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So you want to get into the hot shot trucking business?

We’ve found that most people looking to get into hotshot trucking have been told conflicting information about what they’ll need to start. Here’s a rundown of what you’ll need to know. If we left something out or you have further questions, you can call us at 931-433-6930 (ask for Bill or George).

Short answer: YES. Any vehicle combination over 26,001 pounds will require a class A CDL to operate. The GVWR (gross vehicle weight rating) is the combination of the truck’s GVWR, and the trailer’s GVWR. (For example: My truck has a GVWR of 13,000 pounds, my trailer has a GVWR of 24,000 pounds. Add those two, and you get 37,000 pounds, So I need a CDL.)

DE-RATING- You CAN de-rate the GVWR sticker on your trailer to stay under 26k if you DON’T have a CDL. For instance, “My truck is rated at 12,000lb GVWR and my trailer is rated at 25,000lb GVWR.” I can de-rate my trailer to 14,000lb GVWR. Now i have a combined GVWR of 26,000lb.

You can only de-rate a new (never registered) trailer. The trailer can not be “re-rated” once it has been de-rated.

More than likely, yes.

If your truck and trailer’s GVWR exceed 10,001 pounds (and doing business out of state), a USDOT number must be displayed on the sides of it. ( 2″ letters, must be visible from 50′ away) Also, since you will be running a GVWR more than likely 26,001 plus, you’ll need the DOT number.

You are a CDL driver, you must comply with all FMCSA standards. So, you’ll need to go do (and pass) a pee test, AND, you will be randomly selected by your consortium to take a test.

If you ever plan on working out of state, yes you must have a motor carrier number.

From the Texas state website:

IFTA is an agreement that provides for the consolidated reporting of motor fuels (i.e., Gasoline, Diesel Fuel, Liquefied Gas, Compressed Natural Gas, Liquefied Natural Gas) taxes for qualifying commercial motor vehicles traveling in more than one state or province of Canada. IFTA is not a separate tax or fee.

If you run out of state, you will need apportioned plates. Along with the MC# and IFTA tags.

For the most part you will need:

A $1 million dollar general liability policy for your company.
Cargo insurance

Depending on the customer, you may be required to have worker’s compensation insurance.

Also, they (your customer) might require you to have an umbrella liability policy. (additional coverage in case you, God forbid, FUBAR something.)

Speaking of “company” you will more than likely have to file for a EIN or Employer Identification Number (unless you are registered as a sole-proprietor company, then your SSN should suffice.) for your taxes.


The tax man does not forgive, so you want to save and add up all of your fuel, food (while OTR) and maintenance expenses. That will help you out substantially.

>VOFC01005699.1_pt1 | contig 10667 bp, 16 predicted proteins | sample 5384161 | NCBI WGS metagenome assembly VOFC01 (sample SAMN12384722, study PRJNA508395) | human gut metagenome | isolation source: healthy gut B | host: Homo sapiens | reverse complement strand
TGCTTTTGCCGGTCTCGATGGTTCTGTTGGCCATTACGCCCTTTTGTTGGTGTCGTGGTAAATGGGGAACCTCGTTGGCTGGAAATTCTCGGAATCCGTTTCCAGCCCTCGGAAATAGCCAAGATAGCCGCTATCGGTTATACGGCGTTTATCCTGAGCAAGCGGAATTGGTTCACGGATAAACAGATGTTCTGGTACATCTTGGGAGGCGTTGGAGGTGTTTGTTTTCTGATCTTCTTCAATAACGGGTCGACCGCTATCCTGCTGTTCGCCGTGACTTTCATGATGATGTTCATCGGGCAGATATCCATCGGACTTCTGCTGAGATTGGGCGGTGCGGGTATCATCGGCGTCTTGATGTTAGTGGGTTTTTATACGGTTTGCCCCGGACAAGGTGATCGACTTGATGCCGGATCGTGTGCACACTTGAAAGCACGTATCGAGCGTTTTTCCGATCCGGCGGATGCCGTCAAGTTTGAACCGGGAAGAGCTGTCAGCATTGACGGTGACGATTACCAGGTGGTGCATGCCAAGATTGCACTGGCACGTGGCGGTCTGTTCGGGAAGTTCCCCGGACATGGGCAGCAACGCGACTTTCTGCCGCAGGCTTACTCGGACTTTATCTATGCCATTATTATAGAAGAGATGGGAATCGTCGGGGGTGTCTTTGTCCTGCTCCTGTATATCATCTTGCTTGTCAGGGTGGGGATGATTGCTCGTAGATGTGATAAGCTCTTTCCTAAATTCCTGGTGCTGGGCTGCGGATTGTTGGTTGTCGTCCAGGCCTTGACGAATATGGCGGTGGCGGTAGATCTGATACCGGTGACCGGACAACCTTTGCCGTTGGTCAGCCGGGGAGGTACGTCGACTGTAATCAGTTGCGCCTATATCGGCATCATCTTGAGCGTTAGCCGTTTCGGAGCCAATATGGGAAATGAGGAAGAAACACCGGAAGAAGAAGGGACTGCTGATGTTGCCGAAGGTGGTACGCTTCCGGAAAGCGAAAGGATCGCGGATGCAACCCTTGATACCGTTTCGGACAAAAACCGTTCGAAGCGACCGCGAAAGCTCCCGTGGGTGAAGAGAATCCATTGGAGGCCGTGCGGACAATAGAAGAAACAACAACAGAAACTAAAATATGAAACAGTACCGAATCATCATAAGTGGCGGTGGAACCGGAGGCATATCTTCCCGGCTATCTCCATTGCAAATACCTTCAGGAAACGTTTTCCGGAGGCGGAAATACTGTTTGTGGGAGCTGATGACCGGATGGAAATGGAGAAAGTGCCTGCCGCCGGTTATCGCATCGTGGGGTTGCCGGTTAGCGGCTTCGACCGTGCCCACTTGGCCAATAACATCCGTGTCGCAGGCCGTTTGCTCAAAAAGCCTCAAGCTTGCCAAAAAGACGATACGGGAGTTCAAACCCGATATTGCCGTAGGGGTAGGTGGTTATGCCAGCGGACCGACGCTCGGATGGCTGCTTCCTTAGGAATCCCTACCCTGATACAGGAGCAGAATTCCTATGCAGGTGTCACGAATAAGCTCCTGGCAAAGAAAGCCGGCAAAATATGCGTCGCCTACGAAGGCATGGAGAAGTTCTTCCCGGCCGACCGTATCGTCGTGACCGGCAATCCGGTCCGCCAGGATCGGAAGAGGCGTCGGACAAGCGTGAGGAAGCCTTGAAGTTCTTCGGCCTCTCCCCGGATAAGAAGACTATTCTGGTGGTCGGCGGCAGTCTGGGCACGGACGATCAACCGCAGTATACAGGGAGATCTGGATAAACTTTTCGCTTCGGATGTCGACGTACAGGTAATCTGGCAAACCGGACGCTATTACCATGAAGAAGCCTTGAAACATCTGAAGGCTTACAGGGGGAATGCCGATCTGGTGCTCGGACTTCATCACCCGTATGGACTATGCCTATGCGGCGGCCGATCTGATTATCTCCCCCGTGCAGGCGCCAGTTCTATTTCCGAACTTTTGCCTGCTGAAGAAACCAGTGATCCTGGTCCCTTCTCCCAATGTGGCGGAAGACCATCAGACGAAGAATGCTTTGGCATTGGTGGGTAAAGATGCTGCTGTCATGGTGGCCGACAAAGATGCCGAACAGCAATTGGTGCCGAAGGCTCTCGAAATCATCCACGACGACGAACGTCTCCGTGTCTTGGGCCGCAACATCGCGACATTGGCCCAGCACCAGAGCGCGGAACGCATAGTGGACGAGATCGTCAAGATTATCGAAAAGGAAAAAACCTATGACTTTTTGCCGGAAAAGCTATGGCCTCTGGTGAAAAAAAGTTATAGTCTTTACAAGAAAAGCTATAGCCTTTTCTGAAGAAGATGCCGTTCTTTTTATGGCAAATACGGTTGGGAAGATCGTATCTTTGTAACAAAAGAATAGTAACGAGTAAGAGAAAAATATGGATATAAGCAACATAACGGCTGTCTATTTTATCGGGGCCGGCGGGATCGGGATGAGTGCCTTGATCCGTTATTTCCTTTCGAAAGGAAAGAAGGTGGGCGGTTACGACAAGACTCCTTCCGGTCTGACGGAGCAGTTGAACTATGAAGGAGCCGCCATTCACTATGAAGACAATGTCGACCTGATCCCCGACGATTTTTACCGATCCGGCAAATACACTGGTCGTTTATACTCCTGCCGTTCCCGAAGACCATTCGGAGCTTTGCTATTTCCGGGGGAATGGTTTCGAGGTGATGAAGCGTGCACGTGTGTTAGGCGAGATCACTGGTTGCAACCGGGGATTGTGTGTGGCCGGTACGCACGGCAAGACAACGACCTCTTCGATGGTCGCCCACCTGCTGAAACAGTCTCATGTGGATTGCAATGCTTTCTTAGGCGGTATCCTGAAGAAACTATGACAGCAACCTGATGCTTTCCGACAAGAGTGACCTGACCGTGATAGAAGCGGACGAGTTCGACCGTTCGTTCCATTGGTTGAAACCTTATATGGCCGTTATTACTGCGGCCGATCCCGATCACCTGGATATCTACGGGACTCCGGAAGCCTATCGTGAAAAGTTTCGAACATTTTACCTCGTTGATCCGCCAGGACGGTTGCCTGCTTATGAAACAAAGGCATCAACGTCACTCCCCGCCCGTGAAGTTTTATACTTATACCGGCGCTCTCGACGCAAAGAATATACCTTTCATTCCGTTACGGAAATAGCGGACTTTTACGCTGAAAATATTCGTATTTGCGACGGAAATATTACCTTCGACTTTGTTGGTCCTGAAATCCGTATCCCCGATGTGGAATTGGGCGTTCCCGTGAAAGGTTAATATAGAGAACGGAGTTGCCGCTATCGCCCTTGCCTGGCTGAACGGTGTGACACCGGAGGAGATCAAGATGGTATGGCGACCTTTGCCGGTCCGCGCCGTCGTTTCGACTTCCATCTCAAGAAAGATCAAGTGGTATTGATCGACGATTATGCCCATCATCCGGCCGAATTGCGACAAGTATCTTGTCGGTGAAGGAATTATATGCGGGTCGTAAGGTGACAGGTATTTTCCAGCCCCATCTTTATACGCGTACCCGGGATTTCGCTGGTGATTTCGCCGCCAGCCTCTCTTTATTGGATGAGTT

9.A. What Length should I buy?

The most common hotshot trailer we sell is a 40′ flatdeck.

Why 40′?

Your trailer and truck cannot be longer than 65′ if you are pulling with a truck that has a bed on it. (You can remove the bed and add fenders to bypass this law)

A crew cab Ford superduty that we measured was 15’8″ from the GN ball to the front bumper. A 40′ GN trailer has 8’10” of GN riser.

15’8″+ 8’10″+ 40′ = 64’8″ Total length… So a 40′ is the most common size due to most people wanting as long of a trailer as they can legally pull.

Everyone’s needs are different and some guys will prefer a shorter trailer.

9.B. What type of Brakes?

“Which brakes should I run?” is the most frequently asked question around here. There are 2 options to consider. I’m gonna try to break down the different aspects of both electric drum and EOH disc brakes.



1. Cheap. Electric drum brakes are the standard option on any flatdeck dual tandem trailer.


2. Overheating. You really need to take your time setting your brake controller with electric drum brakes. Too little gain and they won’t stop, too much and they’ll get hot and never work again.

3. Expensive repairs. Once electric drum brakes have gotten hot, You’ll have to replace every component (drums, shoes, magnets, backing plates) and rewire the trailer to get them back working again. (In most cases)

The total cost of an electric brake rebuild on a dual tandem trailer is about 2000.00-2600.00. (the option for EOH disc brakes is usually about 1800.00)

4. Manually adjusting brakes. There’s an art to this since the backing plates tend to tighten up as you’re rolling. Set them loose then pull the trailer for about 100 miles (to let the shoes seat) then check them.

5.Less stopping power. Electric over hydraulic brakes don’t have the stopping power of EOH disc brakes. On flat ground ,with most loads, they work fine. If you’re gonna be carrying heavy loads or hauling up and down a moun, you’ll be more satisfied with EOH disc brakes.



1. Stopping power. People who have EOH disc brakes swear by them. They stop. Period. If you are hauling heavy loads or hauling up and down Monteagle mountain, you need EOH brakes.

2. Cheap repairs. EOH disc brake pads are 99.00 a set and easy to install/replace yourself. Rotors are about 170.00 each.

3. Self adjusting. They self adjust. Self explanatory.


1. More expensive initially. EOH disc will run you about 1800.00 up front, when you buy/order a trailer. (An electric drum rebuild will cost you more than 1800.00.)

2. You may need to buy a brake controller. If you have a truck older than a 2015 model and you’ve never had EOH disc brakes, you are probably gonna have to buy a $180.00 brake controller. Simple install. Then you’re done.

Hope this helps.

You can call 931-433-6930 or email us at if you have any questions.